Both Planned Parenthood Federation of America and Planned Parenthood Action Fund do important, lifesaving work, but it’s understandable to have preferences about which type of work your money supports. The good news is, you can totally make that call by choosing which Planned Parenthood organization you donate to.
Steve Cap, someone got him to do a school visit to a kindergarten in Brooklyn. Traykor
“Are you sure this is smart?” Steve asked, as he followed the event organizer down the hallway. Bright decorations in a variety of languages welcomed him to PS.375 Jackie Robinson School. “I mean, I’m not trained to work with kids or anything.”
He’d worn his least-threatening uniform (no tac straps or supply pouches, no cowl, and no gloves) but he still felt like some kind of terrifying giant, especially since most of the art on the walls was at child’s-eye level.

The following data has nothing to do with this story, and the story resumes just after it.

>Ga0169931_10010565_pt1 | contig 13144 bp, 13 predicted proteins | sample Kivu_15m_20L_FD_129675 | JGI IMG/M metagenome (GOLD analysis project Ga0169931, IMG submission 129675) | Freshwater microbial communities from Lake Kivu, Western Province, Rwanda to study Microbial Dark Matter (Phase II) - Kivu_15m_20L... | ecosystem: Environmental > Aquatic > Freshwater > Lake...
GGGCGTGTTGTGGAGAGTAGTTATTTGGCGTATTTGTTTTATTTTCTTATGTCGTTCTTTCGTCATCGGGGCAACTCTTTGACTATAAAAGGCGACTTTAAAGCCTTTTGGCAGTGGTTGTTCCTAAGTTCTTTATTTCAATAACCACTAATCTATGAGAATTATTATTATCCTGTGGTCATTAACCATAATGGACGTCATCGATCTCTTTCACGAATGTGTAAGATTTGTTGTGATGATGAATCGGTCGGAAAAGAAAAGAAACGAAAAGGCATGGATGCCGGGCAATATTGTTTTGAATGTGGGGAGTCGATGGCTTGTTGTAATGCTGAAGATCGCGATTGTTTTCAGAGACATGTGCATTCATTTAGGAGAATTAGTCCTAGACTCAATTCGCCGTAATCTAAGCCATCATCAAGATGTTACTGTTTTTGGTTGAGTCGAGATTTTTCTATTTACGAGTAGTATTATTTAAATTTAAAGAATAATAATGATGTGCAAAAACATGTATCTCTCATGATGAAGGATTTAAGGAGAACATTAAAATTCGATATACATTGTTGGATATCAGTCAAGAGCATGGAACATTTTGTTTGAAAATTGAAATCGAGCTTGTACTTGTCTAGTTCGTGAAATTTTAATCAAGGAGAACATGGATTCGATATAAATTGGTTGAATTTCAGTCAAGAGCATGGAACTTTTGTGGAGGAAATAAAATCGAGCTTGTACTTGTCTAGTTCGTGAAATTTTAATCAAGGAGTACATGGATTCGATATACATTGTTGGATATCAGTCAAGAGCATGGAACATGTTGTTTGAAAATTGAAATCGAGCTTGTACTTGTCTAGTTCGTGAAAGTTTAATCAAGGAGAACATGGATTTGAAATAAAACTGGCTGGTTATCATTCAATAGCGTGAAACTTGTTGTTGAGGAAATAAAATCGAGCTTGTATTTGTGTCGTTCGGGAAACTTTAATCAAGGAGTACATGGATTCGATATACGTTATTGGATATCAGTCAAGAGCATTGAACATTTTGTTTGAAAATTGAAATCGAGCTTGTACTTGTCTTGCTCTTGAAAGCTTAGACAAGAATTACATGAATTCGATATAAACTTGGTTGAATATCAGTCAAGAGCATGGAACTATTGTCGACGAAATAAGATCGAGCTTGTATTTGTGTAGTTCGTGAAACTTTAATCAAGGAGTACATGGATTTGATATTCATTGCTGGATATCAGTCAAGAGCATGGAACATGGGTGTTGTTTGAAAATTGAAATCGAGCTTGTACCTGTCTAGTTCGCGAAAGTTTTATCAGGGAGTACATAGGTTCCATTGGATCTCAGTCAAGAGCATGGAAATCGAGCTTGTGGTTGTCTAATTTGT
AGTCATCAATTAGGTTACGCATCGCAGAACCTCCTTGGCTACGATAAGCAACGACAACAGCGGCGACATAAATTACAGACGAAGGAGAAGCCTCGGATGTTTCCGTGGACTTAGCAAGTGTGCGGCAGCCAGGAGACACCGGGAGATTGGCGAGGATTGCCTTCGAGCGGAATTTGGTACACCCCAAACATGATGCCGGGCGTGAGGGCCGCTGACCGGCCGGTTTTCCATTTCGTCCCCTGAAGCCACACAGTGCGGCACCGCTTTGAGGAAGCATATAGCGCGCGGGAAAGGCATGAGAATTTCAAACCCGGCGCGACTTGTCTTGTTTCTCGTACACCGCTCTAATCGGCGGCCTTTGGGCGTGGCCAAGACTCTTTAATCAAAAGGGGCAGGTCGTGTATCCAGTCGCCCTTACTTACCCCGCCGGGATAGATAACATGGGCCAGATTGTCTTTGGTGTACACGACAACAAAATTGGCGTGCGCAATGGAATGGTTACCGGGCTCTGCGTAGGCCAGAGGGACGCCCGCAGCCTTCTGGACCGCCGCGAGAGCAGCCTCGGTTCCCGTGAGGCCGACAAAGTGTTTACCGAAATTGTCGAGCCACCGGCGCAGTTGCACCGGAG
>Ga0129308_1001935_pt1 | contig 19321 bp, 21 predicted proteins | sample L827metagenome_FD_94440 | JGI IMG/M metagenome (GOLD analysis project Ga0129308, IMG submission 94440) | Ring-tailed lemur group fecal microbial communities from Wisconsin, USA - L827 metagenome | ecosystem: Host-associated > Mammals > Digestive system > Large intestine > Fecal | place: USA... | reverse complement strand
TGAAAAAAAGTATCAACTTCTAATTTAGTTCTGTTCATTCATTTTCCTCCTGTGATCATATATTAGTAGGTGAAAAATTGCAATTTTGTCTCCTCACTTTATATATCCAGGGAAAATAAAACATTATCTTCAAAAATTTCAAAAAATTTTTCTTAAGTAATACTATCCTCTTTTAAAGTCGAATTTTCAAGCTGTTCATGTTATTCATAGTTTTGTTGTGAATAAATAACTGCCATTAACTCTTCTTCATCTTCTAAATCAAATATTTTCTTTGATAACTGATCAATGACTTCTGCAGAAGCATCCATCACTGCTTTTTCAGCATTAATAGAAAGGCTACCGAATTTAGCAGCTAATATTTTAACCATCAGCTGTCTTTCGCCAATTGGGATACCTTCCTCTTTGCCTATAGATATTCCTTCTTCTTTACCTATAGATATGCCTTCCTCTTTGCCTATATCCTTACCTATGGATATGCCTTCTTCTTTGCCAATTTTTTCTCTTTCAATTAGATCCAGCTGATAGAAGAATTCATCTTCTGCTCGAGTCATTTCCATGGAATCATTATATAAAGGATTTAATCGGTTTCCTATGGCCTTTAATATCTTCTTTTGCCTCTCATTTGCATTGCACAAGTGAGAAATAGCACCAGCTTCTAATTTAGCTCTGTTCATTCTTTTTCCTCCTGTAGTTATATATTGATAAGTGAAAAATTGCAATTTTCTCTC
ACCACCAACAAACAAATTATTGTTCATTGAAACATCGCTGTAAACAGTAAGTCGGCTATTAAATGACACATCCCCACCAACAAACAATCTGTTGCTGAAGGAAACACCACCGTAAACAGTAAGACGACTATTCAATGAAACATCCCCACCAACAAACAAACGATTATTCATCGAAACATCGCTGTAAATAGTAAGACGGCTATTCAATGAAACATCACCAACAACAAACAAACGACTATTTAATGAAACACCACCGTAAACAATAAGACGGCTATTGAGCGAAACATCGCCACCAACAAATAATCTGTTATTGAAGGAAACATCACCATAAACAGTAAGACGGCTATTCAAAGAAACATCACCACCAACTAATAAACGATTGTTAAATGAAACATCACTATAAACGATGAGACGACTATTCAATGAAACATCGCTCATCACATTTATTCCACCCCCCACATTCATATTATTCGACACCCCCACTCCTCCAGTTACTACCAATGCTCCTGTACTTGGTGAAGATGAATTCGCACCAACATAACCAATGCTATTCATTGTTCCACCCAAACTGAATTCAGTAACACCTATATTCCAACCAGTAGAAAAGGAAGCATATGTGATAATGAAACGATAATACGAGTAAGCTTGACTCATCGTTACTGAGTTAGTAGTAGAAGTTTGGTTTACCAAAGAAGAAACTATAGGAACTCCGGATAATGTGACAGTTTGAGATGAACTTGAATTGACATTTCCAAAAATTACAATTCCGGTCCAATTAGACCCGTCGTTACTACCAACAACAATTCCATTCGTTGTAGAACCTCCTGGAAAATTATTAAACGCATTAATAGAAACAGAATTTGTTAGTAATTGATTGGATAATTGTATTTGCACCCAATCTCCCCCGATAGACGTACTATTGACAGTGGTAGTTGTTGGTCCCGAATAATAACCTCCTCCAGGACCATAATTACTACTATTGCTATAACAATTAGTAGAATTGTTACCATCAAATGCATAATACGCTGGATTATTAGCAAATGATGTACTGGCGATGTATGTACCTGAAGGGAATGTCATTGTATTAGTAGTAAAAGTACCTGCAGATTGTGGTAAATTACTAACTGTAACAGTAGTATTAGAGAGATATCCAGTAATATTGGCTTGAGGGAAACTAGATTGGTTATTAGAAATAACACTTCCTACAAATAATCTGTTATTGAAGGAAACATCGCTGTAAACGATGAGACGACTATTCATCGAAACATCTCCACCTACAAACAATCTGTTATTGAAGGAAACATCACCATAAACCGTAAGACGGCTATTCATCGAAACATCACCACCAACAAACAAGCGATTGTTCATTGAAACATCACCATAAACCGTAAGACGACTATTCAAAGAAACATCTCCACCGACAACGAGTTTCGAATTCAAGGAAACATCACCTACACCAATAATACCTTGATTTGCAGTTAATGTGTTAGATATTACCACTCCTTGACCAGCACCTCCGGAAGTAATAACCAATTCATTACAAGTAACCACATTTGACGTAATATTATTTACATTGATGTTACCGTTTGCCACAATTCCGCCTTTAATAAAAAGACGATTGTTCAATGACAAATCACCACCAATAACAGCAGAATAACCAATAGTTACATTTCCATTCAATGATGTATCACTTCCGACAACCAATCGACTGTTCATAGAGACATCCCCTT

“Don’t worry, you won’t have to teach a class,” she replied, amused. “You just walk into the classroom, tell them hello and that you’re from Brooklyn too, let them ask you some questions, and hand out the little history booklets.”
Steve had insisted on vetting the “LIFE OF CAPTAIN AMERICA!” booklets before they were printed, but they were harmless little comics about his life growing up in Brooklyn. Sanitized, maybe; they left out the gang wars and the worst of the grinding poverty. But still. Educational.
“We’ve had great feedback from the Local Heroes program,” she continued.
“Yeah, Spidey says he loves doing the Queens schools,” Steve agreed. “Lucky we have so many heroes regional to New York.”